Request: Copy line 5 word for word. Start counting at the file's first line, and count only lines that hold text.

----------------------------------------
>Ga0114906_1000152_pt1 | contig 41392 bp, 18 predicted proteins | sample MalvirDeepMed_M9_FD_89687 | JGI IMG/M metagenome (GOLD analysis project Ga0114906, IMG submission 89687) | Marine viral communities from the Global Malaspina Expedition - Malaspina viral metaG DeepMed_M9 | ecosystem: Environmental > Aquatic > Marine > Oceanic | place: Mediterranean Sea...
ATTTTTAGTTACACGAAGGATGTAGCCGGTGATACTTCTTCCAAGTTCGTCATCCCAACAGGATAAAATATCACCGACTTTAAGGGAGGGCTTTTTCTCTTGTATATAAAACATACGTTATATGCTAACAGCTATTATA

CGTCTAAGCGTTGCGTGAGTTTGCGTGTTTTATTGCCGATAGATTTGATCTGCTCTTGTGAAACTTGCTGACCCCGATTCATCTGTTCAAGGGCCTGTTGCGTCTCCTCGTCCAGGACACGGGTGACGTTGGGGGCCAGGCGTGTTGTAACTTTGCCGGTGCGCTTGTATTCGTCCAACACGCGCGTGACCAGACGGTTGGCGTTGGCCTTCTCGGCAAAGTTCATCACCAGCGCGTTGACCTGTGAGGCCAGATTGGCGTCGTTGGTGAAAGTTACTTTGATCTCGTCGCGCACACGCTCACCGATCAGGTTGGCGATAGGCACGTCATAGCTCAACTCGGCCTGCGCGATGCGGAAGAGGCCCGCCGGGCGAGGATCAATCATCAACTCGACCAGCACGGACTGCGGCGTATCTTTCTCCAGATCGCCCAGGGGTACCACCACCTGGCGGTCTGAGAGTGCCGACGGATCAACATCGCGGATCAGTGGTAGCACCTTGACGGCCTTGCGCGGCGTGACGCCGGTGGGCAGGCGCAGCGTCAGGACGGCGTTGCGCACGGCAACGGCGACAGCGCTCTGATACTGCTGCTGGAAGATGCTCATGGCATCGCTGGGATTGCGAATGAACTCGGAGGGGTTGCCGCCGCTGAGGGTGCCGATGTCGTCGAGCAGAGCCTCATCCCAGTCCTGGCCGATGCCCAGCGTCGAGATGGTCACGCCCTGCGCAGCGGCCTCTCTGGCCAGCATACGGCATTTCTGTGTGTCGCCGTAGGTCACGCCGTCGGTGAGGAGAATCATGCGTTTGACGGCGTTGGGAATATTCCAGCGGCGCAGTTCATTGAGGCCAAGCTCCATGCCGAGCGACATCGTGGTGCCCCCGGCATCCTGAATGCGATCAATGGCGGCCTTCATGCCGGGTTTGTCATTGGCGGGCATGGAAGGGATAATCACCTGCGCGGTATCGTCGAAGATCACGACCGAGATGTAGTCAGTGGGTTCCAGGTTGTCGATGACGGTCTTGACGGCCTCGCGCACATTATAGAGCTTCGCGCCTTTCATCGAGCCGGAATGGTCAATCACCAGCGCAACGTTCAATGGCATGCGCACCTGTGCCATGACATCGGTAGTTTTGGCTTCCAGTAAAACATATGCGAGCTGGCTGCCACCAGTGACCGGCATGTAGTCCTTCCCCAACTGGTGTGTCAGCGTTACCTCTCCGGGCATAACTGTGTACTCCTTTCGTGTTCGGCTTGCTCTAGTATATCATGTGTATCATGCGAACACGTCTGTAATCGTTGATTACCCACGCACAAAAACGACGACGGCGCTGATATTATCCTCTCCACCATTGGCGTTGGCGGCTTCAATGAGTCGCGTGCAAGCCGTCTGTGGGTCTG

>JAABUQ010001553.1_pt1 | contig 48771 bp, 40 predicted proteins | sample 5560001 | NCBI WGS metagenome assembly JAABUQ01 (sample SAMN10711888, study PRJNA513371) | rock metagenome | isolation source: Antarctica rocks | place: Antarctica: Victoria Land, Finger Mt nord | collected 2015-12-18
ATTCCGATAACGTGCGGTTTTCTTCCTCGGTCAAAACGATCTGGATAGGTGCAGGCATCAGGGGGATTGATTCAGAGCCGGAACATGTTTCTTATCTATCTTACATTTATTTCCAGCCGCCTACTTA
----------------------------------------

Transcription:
ATTCCGATAACGTGCGGTTTTCTTCCTCGGTCAAAACGATCTGGATAGGTGCAGGCATCAGGGGGATTGATTCAGAGCCGGAACATGTTTCTTATCTATCTTACATTTATTTCCAGCCGCCTACTTA